Stress is a loose concept. It refers to anything that disrupts a person’s homeostasis or to a condition people experience when demands exceed their resources.

It can be external (extreme temperatures or physical discomfort) or internal (anxiety). Your coping skills and how much control you have over your circumstances both contribute to your experience of stress.

For example, if you were in freezing temperatures but had a warm coat, you’d be less stressed than if you were only wearing a T-shirt. Or, if you were in an uncomfortable social situation and unable to leave, you’d experience more stress than if you could exit.

When under stress, your body produces stress chemicals and hormones, including norepinephrine, epinephrine, and cortisol, triggered by the sympathetic nervous system (norepinephrine, epinephrine) and the HPA (hypothalamus-pituitary-adrenal) axis (cortisol). These chemicals and hormones engage your body in “fight or flight” mode, which is why you feel stressed. It’s an evolutionary response to danger.

Stress and Memory

Depending on whether it is acute or chronic, stress affects memory in various ways.

While the human physiologic response to acute stress enhances learning and short-term memory recall, chronic stress is harmful to the acquisition, consolidation, and retrieval of information.

Infographic: What Is the Relationship Between Stress and Memory?

How Does the Brain Respond to Stress?

High cortisol levels particularly affect long-term memory (retrieval) due to cortisol’s harmful effects on the hippocampus, where the brain stores long-term memory.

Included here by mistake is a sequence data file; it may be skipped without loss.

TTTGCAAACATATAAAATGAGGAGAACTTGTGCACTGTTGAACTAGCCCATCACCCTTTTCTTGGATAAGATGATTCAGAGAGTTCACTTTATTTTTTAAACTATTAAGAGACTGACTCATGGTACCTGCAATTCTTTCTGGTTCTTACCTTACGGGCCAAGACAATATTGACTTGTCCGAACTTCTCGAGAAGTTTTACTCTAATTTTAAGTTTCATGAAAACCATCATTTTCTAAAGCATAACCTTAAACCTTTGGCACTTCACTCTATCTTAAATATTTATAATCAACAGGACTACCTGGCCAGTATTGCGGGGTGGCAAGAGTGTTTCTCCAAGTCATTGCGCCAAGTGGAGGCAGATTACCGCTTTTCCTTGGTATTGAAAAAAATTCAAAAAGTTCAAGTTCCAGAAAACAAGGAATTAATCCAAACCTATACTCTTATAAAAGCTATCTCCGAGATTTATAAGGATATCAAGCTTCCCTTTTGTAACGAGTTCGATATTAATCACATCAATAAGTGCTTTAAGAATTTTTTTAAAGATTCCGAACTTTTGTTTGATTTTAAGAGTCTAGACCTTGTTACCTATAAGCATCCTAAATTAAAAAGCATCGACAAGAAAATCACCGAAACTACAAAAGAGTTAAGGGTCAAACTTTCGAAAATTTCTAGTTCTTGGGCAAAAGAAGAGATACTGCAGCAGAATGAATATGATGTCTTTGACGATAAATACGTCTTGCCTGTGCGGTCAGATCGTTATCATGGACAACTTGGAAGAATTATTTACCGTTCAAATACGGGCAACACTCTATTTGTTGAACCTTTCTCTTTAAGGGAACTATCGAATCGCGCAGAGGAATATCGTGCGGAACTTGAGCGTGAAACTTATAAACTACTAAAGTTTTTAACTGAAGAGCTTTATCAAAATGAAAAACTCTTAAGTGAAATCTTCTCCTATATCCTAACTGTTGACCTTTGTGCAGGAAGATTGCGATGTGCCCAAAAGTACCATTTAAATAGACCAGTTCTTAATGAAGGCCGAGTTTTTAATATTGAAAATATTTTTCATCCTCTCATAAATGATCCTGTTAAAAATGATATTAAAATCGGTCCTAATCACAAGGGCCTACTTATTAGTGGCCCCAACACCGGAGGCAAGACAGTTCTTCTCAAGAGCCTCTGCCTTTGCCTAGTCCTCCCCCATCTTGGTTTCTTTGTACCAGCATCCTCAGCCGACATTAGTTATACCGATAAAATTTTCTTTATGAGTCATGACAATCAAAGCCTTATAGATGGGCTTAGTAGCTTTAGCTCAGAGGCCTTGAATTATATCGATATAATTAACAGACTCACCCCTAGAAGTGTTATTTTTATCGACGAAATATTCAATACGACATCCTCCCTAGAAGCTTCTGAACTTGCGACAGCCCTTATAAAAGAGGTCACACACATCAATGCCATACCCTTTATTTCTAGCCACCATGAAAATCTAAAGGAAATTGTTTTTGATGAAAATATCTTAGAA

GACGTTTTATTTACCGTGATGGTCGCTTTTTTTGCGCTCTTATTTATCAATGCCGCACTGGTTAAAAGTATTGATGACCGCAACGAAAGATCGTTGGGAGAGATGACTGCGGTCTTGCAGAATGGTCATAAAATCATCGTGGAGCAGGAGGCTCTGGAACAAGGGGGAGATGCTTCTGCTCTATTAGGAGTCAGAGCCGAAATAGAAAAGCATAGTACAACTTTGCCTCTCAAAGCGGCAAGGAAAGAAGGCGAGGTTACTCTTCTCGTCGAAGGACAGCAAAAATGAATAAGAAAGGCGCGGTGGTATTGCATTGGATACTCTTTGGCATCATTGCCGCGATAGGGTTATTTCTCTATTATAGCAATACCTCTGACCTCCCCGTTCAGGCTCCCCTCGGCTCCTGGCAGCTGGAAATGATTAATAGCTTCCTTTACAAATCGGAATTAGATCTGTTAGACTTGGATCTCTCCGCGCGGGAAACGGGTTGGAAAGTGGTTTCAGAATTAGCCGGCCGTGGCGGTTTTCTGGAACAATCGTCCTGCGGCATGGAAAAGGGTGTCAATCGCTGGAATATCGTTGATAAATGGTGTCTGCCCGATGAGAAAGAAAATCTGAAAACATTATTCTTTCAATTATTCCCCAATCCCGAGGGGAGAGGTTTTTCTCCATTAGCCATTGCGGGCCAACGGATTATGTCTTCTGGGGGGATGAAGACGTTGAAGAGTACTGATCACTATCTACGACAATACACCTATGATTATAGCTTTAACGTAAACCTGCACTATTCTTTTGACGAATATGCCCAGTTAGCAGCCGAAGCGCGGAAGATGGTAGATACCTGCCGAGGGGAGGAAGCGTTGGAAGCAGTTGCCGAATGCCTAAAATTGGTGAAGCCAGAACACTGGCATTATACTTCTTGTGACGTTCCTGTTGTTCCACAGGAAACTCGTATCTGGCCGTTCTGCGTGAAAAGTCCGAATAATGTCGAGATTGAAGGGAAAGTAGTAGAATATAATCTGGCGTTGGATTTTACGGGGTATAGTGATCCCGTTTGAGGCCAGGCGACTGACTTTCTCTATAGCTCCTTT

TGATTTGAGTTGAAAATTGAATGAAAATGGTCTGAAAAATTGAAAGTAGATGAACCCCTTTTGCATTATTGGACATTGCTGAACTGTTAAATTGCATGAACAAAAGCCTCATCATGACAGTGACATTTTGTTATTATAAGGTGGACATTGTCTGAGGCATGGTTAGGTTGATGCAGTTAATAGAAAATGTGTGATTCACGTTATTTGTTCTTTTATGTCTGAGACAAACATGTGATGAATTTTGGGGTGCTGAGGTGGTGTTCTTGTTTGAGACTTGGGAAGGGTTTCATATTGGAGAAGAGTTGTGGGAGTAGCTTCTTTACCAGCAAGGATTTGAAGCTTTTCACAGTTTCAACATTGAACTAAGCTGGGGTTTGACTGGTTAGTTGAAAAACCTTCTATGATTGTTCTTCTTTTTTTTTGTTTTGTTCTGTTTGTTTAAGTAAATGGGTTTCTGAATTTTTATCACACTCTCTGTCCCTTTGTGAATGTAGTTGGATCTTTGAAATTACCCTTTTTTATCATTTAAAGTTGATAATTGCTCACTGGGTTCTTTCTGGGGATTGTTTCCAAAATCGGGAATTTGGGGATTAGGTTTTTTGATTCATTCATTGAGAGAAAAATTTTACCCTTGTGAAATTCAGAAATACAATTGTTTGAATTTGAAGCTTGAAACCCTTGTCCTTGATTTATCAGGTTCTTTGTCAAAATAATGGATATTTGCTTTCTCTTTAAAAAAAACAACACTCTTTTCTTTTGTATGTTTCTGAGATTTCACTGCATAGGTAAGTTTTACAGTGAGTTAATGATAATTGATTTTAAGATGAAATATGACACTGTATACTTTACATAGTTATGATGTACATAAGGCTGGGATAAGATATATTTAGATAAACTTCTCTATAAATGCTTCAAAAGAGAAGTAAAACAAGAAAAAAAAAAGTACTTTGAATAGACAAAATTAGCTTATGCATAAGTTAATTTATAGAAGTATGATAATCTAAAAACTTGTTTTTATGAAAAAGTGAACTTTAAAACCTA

States of chronic stress often enhance emotional memory recall because the amygdala or primitive brain centers are favored when chronically stressed. This is linked to survival, and explains why facts are often more difficult to recall than feelings when people are in situations where they experience chronic stress.

Our feeling memories and our thinking memories are stored in different parts of the brain depending on how chronically stressed and activated we are.

The Significance

The practical importance of understanding how chronic stress relates to and affects memory is important because it helps us understand the need to return to homeostasis.

Managing stress while learning to maximize memory retention for school, work, and life is crucial. When we begin to see that our memory is suffering as a result of chronic stress, it motivates us to take action to balance our flight-or-flight response with rest, supporting our parasympathetic nervous system. In fact, I would like to introduce a new term: parasympathize.

Quote: What Is the Relationship Between Stress and Memory?

Some Ways to Parasympathize

  1. Manage your stress by controlling the controllable.
  2. Practice recognizing when you’re in “activated” states of stress (i.e., fight or flight).
  3. Follow stress management best practices:

Following these suggestions will prevent chronically elevated cortisol levels, which is better for your overall health (AKA, homeostasis).